VENDOR REVIEW: Fleet Feet (Middleton WI)

Guess who got a new pair of running shoes?

Me! That's who.

There is something very satisfying about getting into a comfy, new pair of sneakers. But that's not the main thesis of this post.

I want to give a rave review to the Fleet Feet running shoe store at which Deborah and I procured our new foot gear yesterday. It was one of the smoothest and most effective shoe shopping experiences I can ever remember having.

It went down like this: 

1. Salesperson Curtis interviewed me briefly on what I was looking for (a comfortable, best-value, entry-level running shoe so that I could start running again, a little bit, nothing serious) and if I had any injuries or handicaps that might influence my shoe selection (arthritis in my left big toe, currently in remission, but often exacerbated by exercise, specifically running). 

2. Curtis had me step onto the disinfected platform of a fancy looking device that took 3-D measurements of my feet. 

3. From the image and data produced by the machine, Curtis gave me a run-down on what he saw as the important aspects of my foot physiology (not unsurprisingly, my feet were quite average, which was good as far as available shoe selection). The details of this are quite inconsequential. What is important is that Curtis used the hard data to retrieve from the shop's inventory three models of shoe in my size that he hypothesized would satisfy most metrics of my perceived running shoe needs. It did not hurt that my foot physiology was very similar to Curtis's own, sans the arthritis, so he also had some additional experiential expertise to apply to the equation.

4. Model #2 of the three presented to me was selected based on how my feet felt in them overall, how protected my injurious toe felt in them specifically, and how they faciliated proper running gait, as determined by Curtis's observation. I tested all three pairs out by running on the treadmill that was in the shoe shop. I also mixed and matched pairs on alternating feet for a compare and contrast. I have to say that all three models were very close to each other as far as my assessment metrics, and Curtis hit the bullseye on all of the shoes presented. They all fit perfectly on the first go. They were all superior to any running shoe I have ever had, by a vast margin. The hardest part of it all was trying to discern the minute nuances between the three shoe models that eventually landed me on model #2, a pair of Saucony Rides (see image above).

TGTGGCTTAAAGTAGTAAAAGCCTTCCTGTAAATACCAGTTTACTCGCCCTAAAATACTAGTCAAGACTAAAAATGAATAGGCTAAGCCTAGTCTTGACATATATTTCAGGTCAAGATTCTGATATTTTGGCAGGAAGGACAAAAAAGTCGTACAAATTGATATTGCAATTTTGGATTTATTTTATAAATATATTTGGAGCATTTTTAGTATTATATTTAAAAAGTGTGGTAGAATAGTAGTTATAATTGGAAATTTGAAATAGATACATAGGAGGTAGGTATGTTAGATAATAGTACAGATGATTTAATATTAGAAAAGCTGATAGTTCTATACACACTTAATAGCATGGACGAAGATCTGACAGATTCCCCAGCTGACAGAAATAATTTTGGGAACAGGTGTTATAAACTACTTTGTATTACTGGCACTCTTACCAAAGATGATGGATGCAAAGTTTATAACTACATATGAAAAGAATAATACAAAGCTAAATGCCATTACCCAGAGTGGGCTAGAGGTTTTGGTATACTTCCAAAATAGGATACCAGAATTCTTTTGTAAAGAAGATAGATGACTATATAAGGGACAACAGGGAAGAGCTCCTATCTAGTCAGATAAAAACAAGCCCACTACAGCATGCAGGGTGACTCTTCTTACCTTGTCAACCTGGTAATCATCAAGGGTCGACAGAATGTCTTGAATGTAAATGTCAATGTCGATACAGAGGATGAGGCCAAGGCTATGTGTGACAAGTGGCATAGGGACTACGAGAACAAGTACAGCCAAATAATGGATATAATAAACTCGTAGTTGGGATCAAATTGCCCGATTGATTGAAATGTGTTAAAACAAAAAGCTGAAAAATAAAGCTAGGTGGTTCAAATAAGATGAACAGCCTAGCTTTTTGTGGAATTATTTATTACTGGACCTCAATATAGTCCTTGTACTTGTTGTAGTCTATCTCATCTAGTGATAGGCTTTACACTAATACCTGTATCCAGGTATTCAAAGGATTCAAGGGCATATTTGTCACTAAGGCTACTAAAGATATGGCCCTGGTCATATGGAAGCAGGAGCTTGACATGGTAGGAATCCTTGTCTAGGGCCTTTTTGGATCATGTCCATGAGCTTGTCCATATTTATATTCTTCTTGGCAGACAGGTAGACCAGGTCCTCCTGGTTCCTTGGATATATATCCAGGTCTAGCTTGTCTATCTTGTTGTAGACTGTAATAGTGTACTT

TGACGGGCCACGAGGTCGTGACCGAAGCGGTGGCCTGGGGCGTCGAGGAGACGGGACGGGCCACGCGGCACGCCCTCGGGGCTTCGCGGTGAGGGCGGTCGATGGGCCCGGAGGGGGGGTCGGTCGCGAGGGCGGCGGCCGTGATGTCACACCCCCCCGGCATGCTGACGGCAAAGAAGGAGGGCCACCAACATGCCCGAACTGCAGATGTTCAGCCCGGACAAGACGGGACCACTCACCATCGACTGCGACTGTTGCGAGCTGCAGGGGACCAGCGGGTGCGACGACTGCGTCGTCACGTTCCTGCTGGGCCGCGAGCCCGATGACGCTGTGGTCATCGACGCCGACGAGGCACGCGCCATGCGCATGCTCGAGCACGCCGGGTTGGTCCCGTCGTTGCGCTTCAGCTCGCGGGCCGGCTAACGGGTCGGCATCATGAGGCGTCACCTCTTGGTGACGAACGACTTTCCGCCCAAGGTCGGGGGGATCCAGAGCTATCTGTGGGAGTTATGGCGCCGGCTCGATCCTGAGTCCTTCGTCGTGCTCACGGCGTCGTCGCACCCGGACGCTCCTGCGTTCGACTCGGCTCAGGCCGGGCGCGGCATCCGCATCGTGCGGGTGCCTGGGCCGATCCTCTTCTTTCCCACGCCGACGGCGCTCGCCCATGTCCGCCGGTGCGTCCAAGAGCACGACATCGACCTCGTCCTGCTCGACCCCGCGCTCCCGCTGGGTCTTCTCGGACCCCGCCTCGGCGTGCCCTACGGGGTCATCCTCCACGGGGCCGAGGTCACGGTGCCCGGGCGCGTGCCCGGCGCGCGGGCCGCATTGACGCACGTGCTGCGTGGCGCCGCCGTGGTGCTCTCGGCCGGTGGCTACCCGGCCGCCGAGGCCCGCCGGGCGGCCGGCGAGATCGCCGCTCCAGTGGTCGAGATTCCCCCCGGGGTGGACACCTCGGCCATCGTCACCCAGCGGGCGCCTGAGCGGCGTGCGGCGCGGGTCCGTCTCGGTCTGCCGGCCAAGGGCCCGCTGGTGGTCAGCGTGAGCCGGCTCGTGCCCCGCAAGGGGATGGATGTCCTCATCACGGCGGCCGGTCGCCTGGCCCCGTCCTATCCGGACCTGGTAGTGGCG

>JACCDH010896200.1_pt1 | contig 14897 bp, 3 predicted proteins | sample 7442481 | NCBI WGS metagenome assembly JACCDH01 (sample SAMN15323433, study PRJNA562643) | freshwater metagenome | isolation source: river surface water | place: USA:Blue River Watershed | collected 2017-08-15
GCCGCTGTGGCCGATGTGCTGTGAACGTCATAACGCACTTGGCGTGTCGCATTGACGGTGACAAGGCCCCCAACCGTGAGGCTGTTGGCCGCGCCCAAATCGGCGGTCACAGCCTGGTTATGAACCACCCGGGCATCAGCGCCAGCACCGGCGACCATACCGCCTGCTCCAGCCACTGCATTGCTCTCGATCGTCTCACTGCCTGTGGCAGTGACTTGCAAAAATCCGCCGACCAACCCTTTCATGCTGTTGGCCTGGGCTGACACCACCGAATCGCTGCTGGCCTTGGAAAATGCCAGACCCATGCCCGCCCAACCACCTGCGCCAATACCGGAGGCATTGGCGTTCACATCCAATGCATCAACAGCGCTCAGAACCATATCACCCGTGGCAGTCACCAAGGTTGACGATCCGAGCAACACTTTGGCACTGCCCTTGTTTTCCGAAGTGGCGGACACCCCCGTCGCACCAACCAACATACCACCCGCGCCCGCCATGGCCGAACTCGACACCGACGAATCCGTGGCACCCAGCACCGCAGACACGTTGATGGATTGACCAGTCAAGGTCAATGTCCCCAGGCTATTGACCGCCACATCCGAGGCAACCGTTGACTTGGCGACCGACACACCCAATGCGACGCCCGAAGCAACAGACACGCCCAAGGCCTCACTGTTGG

5. The shoe shopping experience also landed me three pairs of running socks. I had never given much weight to the importance of socks when running, but it makes common sense that they would matter, and sock technology has come a long way since the last time I bought running shoes (I cannot actually remember that long ago, so it was probably easily 20+ years). I don't know anything about running sock technology, notwithstanding Curtis' brief explanation about this subject. However, at this point in my shoe shopping journey, my trust in and comfort with Curtis was high enough to bank on his sock knowledge.

The Saucony running shoes I got were modestly priced. I didn't think or ask about price while I was trying on the shoes, because I did not want my frugality to bias my selection, and Curtis was aware of my need for a best-value running shoe early in the process. So, he did not bring out anything exorbitantly egregious, price-wise.

After leaving the store, Deborah and I went to the gym to give our new footwear a spin in a real world scenario. I ran two miles on a treadmill at a medium-low pace to see if that level of activity would inflame my arthritic toe. I am writing this about 24 hours after that run and I can report that there has been no increase in toe pain from baseline* as a result of the exertion. So these shoes have a lot of promise for my gradual return to the running realm. I do not think I am every going to be running a marathon or anything, but running is great aerobic exercise that I will probably intersperse with bicycling, depending on time and place. 

In conclusion, I give Fleet Feet (8440 Old Sauk Rd, Middleton WI) a 5/5 star review. I have no idea how many of my readers are runners for whom this review is useful, but there you have it.

*Note: As a consequence of being on a vegan diet for over a year now, my arthritis inflammation has practically disappeared. My current baseline of pain is very close to zero on a 0-10 pain scale, where 0 is no pain at all and 10 is the most excruciating pain imaginable. I rarely notice pain or burning in my injured toe anymore, and when I do, it is usually following consumption of an inflammatory food, such as whole wheat pasta. Before starting on the vegan diet, my toe would always hurt, ranging from about a 1 to a 4 or 5 on the pain scale, depending on the day. At night it would sometimes throb and burn, making it hard to sleep. And it was most painful after a lot of activity on the joint, like walking or running. I started to notice the toe pain was no longer noticeable about two weeks into the vegan diet and at six months, it was virtually gone. I am not condoning or encouraging a vegan diet for anyone, but there is evidence that it's a good diet for reducing arthritic pain. The mechanism of action seems to be an anti-inflammatory effect of the diet. Arthritis is essentially an inflammatory disease where the immune system attacks the damaged tissue in the joints. In some cases, it can be auto-immune, where the immune system begins to attack healthy tissue that it thinks is foreign.

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